‘The eternal,’ according to Spinoza, ‘is now’, and this book is John Berger writing to the moment. The ‘dispatches’ collected in it exemplify a rare, because brave, form of journalism. They are a way of taking history personally.
‘The present period of history is one of the Wall,’ he writes, for example. ‘When the Berlin one fell, the prepared plans to build walls everywhere were unrolled. Concrete, bureaucratic, surveillance, security, racist walls… The walls cross every sphere, from crop cultivation to healthcare. They exist in the richest metropolises in the world…’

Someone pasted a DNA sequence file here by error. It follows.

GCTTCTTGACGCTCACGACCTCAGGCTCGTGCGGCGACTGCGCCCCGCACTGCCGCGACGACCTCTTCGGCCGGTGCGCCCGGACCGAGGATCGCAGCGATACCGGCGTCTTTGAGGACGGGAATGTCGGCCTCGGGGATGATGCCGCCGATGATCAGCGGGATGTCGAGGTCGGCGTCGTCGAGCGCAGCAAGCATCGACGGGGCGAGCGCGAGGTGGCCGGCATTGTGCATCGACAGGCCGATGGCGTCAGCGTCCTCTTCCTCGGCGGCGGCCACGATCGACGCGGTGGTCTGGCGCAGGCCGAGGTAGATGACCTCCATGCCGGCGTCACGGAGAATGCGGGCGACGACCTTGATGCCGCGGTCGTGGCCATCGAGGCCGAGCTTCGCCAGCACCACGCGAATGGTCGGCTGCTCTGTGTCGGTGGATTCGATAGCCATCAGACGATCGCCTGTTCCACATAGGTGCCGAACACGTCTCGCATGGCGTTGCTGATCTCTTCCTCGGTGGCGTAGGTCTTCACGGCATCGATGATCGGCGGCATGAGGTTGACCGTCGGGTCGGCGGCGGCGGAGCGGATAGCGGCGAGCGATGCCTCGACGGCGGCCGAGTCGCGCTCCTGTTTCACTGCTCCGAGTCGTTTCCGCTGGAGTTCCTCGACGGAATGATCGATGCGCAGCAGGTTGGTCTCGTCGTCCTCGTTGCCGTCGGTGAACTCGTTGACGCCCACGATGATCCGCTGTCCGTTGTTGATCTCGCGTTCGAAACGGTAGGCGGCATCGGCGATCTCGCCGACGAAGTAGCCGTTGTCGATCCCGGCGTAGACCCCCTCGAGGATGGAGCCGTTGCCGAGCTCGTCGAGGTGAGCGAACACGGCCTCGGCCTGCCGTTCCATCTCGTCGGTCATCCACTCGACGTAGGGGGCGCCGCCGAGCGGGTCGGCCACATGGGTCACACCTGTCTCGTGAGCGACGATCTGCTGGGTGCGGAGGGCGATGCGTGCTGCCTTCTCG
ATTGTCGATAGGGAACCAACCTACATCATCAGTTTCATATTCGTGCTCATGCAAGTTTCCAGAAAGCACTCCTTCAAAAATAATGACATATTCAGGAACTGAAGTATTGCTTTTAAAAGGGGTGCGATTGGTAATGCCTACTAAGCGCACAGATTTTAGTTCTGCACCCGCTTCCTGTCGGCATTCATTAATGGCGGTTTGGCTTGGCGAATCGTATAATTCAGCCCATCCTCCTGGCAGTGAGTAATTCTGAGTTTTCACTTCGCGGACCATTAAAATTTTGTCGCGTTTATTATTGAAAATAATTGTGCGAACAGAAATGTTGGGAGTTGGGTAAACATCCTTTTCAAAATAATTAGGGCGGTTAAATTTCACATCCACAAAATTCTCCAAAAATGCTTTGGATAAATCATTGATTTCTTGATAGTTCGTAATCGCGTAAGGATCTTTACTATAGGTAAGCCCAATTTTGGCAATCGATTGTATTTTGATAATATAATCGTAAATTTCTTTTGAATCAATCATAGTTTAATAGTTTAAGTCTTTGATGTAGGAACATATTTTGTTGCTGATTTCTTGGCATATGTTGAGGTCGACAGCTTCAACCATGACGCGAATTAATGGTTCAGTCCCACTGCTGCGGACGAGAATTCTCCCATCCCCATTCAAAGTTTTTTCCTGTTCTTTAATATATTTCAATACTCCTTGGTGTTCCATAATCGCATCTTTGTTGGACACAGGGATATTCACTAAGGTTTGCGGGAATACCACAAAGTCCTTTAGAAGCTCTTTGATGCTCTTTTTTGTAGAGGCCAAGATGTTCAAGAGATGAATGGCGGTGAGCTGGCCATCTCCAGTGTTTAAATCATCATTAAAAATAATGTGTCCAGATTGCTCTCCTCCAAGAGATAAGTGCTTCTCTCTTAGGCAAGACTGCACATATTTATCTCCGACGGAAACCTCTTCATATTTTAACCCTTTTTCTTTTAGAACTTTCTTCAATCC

Written between 2002 and 2006, there are notes on a visit to the Palestinian Territories and on the America that now offers the world ‘shock and awe’. The fiction of Andrei Platonov, still little known outside Russia, is explored, as are the work of the great Turkish poet Nazim Hikmet and the music of Dvorák. A film of Pasolini’s, never publicly shown, is reviewed 40 years after it was made.
‘[Berger] writes about what is important, not just interesting,’ Susan Sontag observes in the blurb and her distinction is, now more than ever, to the point. We ‘can choose within ourselves,’ he writes, ‘which side of the wall we are attuned to. It is not a wall between good and evil. Both exist on both sides. The choice is between self-respect and self-chaos.’
It is this unflinching internalization of the bigger picture which makes this kind of writing different. Read Berger attentively for how much more words can do.Horatio Morpurgo